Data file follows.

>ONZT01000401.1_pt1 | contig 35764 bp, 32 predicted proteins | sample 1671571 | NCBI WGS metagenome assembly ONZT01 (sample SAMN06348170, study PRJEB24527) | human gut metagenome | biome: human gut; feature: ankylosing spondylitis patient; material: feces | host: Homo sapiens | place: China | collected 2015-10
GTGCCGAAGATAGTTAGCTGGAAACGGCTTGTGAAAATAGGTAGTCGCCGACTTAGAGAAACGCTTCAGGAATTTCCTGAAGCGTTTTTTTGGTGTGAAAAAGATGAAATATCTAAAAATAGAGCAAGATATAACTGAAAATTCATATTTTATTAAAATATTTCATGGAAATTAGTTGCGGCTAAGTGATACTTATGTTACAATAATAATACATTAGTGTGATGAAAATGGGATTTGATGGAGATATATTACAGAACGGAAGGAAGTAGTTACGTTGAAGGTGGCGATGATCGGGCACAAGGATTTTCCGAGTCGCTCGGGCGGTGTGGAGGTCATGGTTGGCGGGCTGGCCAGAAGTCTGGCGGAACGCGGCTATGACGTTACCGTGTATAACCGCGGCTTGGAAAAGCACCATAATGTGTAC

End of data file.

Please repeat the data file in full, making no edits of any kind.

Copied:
>ONZT01000401.1_pt1 | contig 35764 bp, 32 predicted proteins | sample 1671571 | NCBI WGS metagenome assembly ONZT01 (sample SAMN06348170, study PRJEB24527) | human gut metagenome | biome: human gut; feature: ankylosing spondylitis patient; material: feces | host: Homo sapiens | place: China | collected 2015-10
GTGCCGAAGATAGTTAGCTGGAAACGGCTTGTGAAAATAGGTAGTCGCCGACTTAGAGAAACGCTTCAGGAATTTCCTGAAGCGTTTTTTTGGTGTGAAAAAGATGAAATATCTAAAAATAGAGCAAGATATAACTGAAAATTCATATTTTATTAAAATATTTCATGGAAATTAGTTGCGGCTAAGTGATACTTATGTTACAATAATAATACATTAGTGTGATGAAAATGGGATTTGATGGAGATATATTACAGAACGGAAGGAAGTAGTTACGTTGAAGGTGGCGATGATCGGGCACAAGGATTTTCCGAGTCGCTCGGGCGGTGTGGAGGTCATGGTTGGCGGGCTGGCCAGAAGTCTGGCGGAACGCGGCTATGACGTTACCGTGTATAACCGCGGCTTGGAAAAGCACCATAATGTGTAC